And lastly, a snapshot of Adolf Fredriks Kyrka taken from the South.
For many years, I have wanted to buy a single-lens reflex (SLR) camera — called a system camera in some countries, including Sweden. Until recently, I have been unable to justify the expense. When one purchases an SLR, one must also purchase at least a couple of lenses to go with it. The better lenses can cost hundreds or more; when a flash and accessories are added, the total can come to several thousand dollars. Also, when one buys a camera and some lenses for it, one locks oneself into that particular manufacturer's lens mounting system. In other words, lenses from one manufacturer typically cannot be used with cameras from another manufacturer. So the purchase of an SLR is not a decision I take lightly.
Having said that...
About a month ago, Nikon announced the new D200 digital SLR camera, and I think I'm going to get one. The D200 offers a lot of capability for the money, and after using a Nikon CoolPix 4500 for a few years I would definitely consider buying another Nikon.
Ideally, I would like the Canon EOS 5D because it has full frame 35mm sensor. Like most DSLRs, the Nikon D200 has a smaller 28mm-wide sensor and my initial feeling was that a smaller sensor was inferior to a full-sized 35mm sensor. However, the Canon EOS 5D costs at least $3000, putitng it well beyond my means. Other SLRs with full frame sensors are even more expensive, so if I'm going to get an SLR now, I'll have to settle for one without a full-frame sensor.
I did some reading online to familiarize myself with the debate. Digital Photograhy Review has a good discussion of the pros and cons of full-frame versus cropped sensors. DPReview also has a good preview of the D200.
At first I thought it would be a good idea to purchase normal 35mm lenses so that I can use them with any Nikon 35mm SLR camera, including any future Nikon DSLR that incorporates a full frame 35mm sensor. My plan was to get the following lenses to go with my D200:Kit 1
Photographer and confessed Nikon afficionado Ken Rockwell doesn't believe Nikon will produce a camera with a full-frame 35mm sensor. For reasons primarily related to cost, he argues that smaller sensors have advantages. Rockwell praises the D200, and is convinced that the fleixbility and portability of the smaller DX lenses are worth the drawbacks. Rockwell is especially fond of the new 18-200 VR.If I buy regular 35mm lenses but only use them with DX cameras, it could be considered overkill. With this in mind, I reevaluated my selection of lenses above, and came up with an alternative set:
So as I see it, it's a trade-off:Kit 1:
Pros: high quality (fast) lenses; versatile; flexible; well suited to many kinds of photography.
Cons: less convenient; no zoom lens; no high power telephoto; slightly heavier.
Pros: good lenses; very convenient; good for general purpose photography and macro work; a bit lighter.
Cons: the 18-200 is not well suited to low light photographyand cannot be used with non-DX cameras.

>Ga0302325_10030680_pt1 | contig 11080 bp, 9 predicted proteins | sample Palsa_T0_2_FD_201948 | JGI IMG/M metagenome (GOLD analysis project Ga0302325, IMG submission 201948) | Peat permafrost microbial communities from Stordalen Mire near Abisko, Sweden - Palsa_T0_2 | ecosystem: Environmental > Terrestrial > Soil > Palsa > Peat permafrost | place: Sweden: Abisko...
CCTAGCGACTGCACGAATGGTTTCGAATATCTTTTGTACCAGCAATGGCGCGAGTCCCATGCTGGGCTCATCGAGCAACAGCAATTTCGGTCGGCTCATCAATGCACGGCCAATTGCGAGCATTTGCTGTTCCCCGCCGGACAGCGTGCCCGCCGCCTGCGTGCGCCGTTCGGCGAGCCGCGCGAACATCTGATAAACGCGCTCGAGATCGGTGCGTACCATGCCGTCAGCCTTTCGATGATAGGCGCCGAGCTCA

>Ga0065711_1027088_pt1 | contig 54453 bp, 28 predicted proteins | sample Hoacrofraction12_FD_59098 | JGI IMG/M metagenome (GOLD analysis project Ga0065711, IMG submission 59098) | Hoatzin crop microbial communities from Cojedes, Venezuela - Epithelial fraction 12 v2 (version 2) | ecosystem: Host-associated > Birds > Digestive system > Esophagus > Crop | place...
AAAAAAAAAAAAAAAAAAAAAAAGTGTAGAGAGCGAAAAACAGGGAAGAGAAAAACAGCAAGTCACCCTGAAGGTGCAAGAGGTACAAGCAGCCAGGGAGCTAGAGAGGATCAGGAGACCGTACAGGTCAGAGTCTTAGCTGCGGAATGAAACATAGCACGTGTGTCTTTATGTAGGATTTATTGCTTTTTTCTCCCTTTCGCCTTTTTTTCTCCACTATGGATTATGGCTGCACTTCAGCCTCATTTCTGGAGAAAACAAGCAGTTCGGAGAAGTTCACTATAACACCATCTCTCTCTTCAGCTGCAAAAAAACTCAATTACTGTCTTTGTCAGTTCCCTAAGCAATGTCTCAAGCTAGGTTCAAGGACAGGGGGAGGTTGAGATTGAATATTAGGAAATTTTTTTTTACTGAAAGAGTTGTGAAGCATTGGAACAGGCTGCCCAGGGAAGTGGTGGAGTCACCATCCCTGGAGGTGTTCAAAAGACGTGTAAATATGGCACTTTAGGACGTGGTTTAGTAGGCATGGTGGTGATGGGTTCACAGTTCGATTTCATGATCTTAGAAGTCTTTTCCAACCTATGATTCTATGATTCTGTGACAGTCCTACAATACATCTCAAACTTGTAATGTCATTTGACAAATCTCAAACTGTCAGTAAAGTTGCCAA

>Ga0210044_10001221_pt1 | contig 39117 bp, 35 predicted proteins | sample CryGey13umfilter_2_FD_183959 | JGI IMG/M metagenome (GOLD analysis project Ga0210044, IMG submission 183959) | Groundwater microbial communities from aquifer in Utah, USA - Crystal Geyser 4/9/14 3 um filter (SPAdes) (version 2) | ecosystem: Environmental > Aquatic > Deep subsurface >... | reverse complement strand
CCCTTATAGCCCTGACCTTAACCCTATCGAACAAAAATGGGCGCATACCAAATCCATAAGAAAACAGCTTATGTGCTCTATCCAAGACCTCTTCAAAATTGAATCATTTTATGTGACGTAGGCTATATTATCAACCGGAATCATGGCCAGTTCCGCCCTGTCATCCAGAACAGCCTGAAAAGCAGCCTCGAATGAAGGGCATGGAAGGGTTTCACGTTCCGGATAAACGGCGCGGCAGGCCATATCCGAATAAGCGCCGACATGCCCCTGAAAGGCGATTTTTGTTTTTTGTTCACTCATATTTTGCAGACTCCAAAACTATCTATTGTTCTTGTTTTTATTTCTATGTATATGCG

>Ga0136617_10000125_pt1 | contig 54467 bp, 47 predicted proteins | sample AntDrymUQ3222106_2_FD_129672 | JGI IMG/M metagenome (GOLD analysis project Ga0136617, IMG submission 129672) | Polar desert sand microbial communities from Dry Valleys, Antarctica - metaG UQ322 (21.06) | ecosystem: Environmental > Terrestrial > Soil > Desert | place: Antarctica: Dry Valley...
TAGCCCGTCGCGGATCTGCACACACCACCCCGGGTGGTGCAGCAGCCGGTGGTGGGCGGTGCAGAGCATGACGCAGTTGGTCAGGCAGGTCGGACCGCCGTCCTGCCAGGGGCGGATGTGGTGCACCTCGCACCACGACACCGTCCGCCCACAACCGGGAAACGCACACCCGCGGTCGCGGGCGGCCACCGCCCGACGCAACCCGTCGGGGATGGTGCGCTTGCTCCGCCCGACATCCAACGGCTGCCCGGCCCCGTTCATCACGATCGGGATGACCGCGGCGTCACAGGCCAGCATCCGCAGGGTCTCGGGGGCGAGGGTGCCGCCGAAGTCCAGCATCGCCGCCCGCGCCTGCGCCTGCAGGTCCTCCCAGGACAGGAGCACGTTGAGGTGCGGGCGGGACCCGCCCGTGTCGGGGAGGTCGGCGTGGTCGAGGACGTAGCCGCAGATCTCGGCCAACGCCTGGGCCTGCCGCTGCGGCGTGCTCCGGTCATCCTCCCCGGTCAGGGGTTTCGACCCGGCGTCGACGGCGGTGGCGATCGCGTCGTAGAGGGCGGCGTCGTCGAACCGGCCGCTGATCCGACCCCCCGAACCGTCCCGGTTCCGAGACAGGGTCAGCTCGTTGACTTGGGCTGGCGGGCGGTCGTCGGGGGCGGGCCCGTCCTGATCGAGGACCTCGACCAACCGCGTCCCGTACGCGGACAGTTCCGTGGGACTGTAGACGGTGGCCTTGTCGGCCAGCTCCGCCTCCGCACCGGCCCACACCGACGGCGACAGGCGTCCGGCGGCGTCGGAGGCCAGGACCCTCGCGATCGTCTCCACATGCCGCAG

This morning I awoke to find that snow had come to our fair city at last. We had a light dusting on the 19th, but it didn't stay on the ground. This time we're expecting up to 15 centimeters, and the temperature is low enought that it should remain for a while.
I turned on the lights on the balcony railing, still in place from last winter.
I'm also playing around with the f/stop setting in my Nikon. The macro mode is the way I would usually take a photo like this. But this time I took the same photo using manual mode. Actually, it's not entirely manual; it's a mode where one can adjust the f/stop (aperture), and the camera will select an appropriate shutter speed (exposure time) for the chosen f/stop, given the existing lighting conditions. I think this was taken at f/10.5.
I just realized that the f/stop is stored in the image file. This one was taken at f/8.0. As you can tell from these images, a larger f/stop (tighter aperture) leads to a narrower depth of field. I had to do some reading online to refresh my understanding of f/stops.
Ahah. This is neat. The exposure mode is listed in the photo too. The mode I used in these photos is called Aperture Priority mode, again because it's the aperture (f/stop) that one selects, letting the camera do the rest. Neat.
I'm taking the time to reaquaint myself with f/stops because I'm planning to purchase a new digital SLR this winter.
I've been looking at the Nikon D200, released just this month. Digital Photography Review has a thorough review of the D200. I just wish there were a reasonably priced digital SLR with a full frame 35mm sensor. Like most DSLR cameras in the $500-$2500 price range, the D200's sensor is only 23mm wide, meaning that it does not capture all of the light coming through a standard lens. Image from dpreview.com.
Tonight I'm enjoying one of my favorite meals: chicken curry prepared with Patak's Jalfrezie sauce, crushed tomatoes, red capsicum, onions, green chilis, and fresh ginger, served on basmati rice and washed down with a Czech lager. What more could a man want?
The fresh ginger is a bit more expense, but it makes a big difference. And of course one cannot go wrong with Patak's curry pastes. They're second-to-none.
The weather this week has been wet and cool. I hope that we get snow soon. The city streets become much brighter and the days seem longer when there is a layer of the white stuff on the ground.
My 33rd birthday party
Here I am in the kitchen fixing hamburgers for the crowd.
Lotta puts the icing on the cake. Heck, Lotta is the icing. She's so sweet. ;)
This photo is a testament to the raw talent the photographer has for catching everyone at his or her best. My colleagues gave me a USB Skype phone. I tested it, and it works great.
Maud gave me a nice care package for working late nights: some homemade ANZAC biscuits, a porcelain mug decorated with the artwork of Austrialian artist Jan Austin, and a USB-powered cup warmer. Great stuff!
Lisa and Lotta are great help in the kitchen!
Dinner time at last.